Raising the Bar: Sustainable to Resilient -- What it means to Public Safety

The Global Center for Preparedness (GCP), based at Florida Institute of Technology, is organized to integrate the preparation for and the response to natural and man-made disasters as well as promoting a sustainable and resilient infrastructure in order to protect physical assets and human life. Now more than ever, it is critical we integrate not only technology and best practices in the United States, but the capabilities and resources of our partners around the world. The GCP collectively uses intellectual capital from government, military, civilian, non-profit, higher education institutions and for-profit sectors to develop a repository of information and services that can be utilized globally. One of the Center's primary missions is to provide current and relevant information to first responders and those working in the area of public safety.

To fulfill this mission, each December in Florida, the Global Center for Preparedness hosts an annual conference, bringing together distinguished speakers, public and private sector leaders and their organizations whose work and products reflect a dedication to saving lives and improving survivability in the event of an emergency. This year, speakers will be presenting on topics including emergency response and interoperability, cyber security, human factors, the economy's impact on preparedness, and technology; raising the bar from sustainable to resilient.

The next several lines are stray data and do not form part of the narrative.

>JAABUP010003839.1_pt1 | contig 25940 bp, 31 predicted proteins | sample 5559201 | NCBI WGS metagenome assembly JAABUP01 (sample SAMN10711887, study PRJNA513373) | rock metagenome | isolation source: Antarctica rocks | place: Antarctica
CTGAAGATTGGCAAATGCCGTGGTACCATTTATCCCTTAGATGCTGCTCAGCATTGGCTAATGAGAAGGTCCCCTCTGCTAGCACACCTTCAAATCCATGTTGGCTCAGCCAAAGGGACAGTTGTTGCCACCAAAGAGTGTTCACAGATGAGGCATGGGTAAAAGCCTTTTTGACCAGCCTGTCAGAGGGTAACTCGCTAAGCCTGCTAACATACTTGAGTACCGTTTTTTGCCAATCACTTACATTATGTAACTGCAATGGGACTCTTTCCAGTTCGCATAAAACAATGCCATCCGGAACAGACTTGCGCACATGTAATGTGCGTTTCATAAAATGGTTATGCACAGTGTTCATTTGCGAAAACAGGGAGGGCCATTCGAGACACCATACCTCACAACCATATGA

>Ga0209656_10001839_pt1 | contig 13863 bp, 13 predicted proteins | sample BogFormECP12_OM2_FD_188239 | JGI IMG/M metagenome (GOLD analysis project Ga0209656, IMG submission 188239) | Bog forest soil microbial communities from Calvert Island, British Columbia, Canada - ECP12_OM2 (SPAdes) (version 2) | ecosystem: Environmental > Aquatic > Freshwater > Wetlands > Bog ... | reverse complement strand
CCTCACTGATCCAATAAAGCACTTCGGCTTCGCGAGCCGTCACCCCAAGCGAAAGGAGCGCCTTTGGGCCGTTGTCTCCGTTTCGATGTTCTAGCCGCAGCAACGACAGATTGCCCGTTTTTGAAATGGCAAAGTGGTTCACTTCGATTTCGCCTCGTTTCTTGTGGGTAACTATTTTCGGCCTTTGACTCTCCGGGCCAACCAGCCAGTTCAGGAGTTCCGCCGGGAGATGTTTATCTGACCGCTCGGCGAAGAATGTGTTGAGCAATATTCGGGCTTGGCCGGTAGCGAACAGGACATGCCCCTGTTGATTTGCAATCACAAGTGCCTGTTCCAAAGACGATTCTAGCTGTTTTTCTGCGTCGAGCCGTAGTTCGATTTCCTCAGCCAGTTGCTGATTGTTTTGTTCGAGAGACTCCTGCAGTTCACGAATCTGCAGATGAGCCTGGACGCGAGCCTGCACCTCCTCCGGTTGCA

While most people could give a general definition of 'sustainable', the newest focus on being 'resilient' leaves some scratching their heads. The Department of Homeland Security, the Department of Defense, the United Nations and others now use the word 'resilient' routinely when describing their initiatives. So what is 'resilient' and how does it pertain to public safety and first responders? Essentially, resilience is adding an emphasis on safety and security to the concept of sustainable (S3). A building can have a perfect carbon footprint, but if the people living and working inside aren'?t safe and secure, energy efficiency becomes a moot point. You can operate in an 'eco-friendly' environment, but if your communication network is brought down, either by sabotage or accident, interoperability is non-existent and response, rescue and recovery can be crippled.

For creating safer, more secure structures, the 3rd Annual Conference on Global Preparedness will be featuring a company that has introduced the world's first ever fully intelligent evacuation technology for life saving escape from buildings of any sort, above or below ground, sea going vessels and aircraft. In order to achieve a high probability of escape, a system had to be designed which would take advantage of all the development in real time sensors, a system which would use intelligence gathered from sensors throughout an area and over the expanse of a building, no matter how high or complex, to guide the human beings in the building, out of it to safety.

Key speakers in the area of Emergency Response and Public Safety include, Kay Goss, CEM, Associate Director of FEMA from 1994 -2001, Mr. Yuki Karakawa from the International Association of Emergency Managers, and Dr. Michael McDonald, President of Global Health Initiatives. First responders will also have the opportunity to learn about "Ensuring Back-up Connectivity and Interoperability during an Emergency" from Hughes Communication, "Delivering Critical Information - Just-in-Time- In a Crisis" from Critical Information Network and "Resilience: the Integration of Safety, Security and Sustainability" from Conference Director, Dr. Clifford R. Bragdon. More information about the conference, including how to register, can be found at http://411.fit.edu/cgp.